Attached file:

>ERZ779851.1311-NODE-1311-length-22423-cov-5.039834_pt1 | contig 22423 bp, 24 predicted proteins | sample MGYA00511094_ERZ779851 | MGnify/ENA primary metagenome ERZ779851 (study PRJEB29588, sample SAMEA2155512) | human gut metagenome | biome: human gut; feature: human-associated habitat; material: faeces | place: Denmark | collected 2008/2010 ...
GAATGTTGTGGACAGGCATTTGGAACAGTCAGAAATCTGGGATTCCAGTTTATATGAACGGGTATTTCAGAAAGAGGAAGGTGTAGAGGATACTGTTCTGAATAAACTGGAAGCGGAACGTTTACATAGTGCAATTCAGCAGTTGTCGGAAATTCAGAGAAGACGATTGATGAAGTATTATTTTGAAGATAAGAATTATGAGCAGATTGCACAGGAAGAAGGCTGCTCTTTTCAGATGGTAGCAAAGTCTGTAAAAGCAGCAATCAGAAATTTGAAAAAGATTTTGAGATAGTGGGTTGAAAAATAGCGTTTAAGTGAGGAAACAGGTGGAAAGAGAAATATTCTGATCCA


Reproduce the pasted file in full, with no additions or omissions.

>ERZ779851.1311-NODE-1311-length-22423-cov-5.039834_pt1 | contig 22423 bp, 24 predicted proteins | sample MGYA00511094_ERZ779851 | MGnify/ENA primary metagenome ERZ779851 (study PRJEB29588, sample SAMEA2155512) | human gut metagenome | biome: human gut; feature: human-associated habitat; material: faeces | place: Denmark | collected 2008/2010 ...
GAATGTTGTGGACAGGCATTTGGAACAGTCAGAAATCTGGGATTCCAGTTTATATGAACGGGTATTTCAGAAAGAGGAAGGTGTAGAGGATACTGTTCTGAATAAACTGGAAGCGGAACGTTTACATAGTGCAATTCAGCAGTTGTCGGAAATTCAGAGAAGACGATTGATGAAGTATTATTTTGAAGATAAGAATTATGAGCAGATTGCACAGGAAGAAGGCTGCTCTTTTCAGATGGTAGCAAAGTCTGTAAAAGCAGCAATCAGAAATTTGAAAAAGATTTTGAGATAGTGGGTTGAAAAATAGCGTTTAAGTGAGGAAACAGGTGGAAAGAGAAATATTCTGATCCA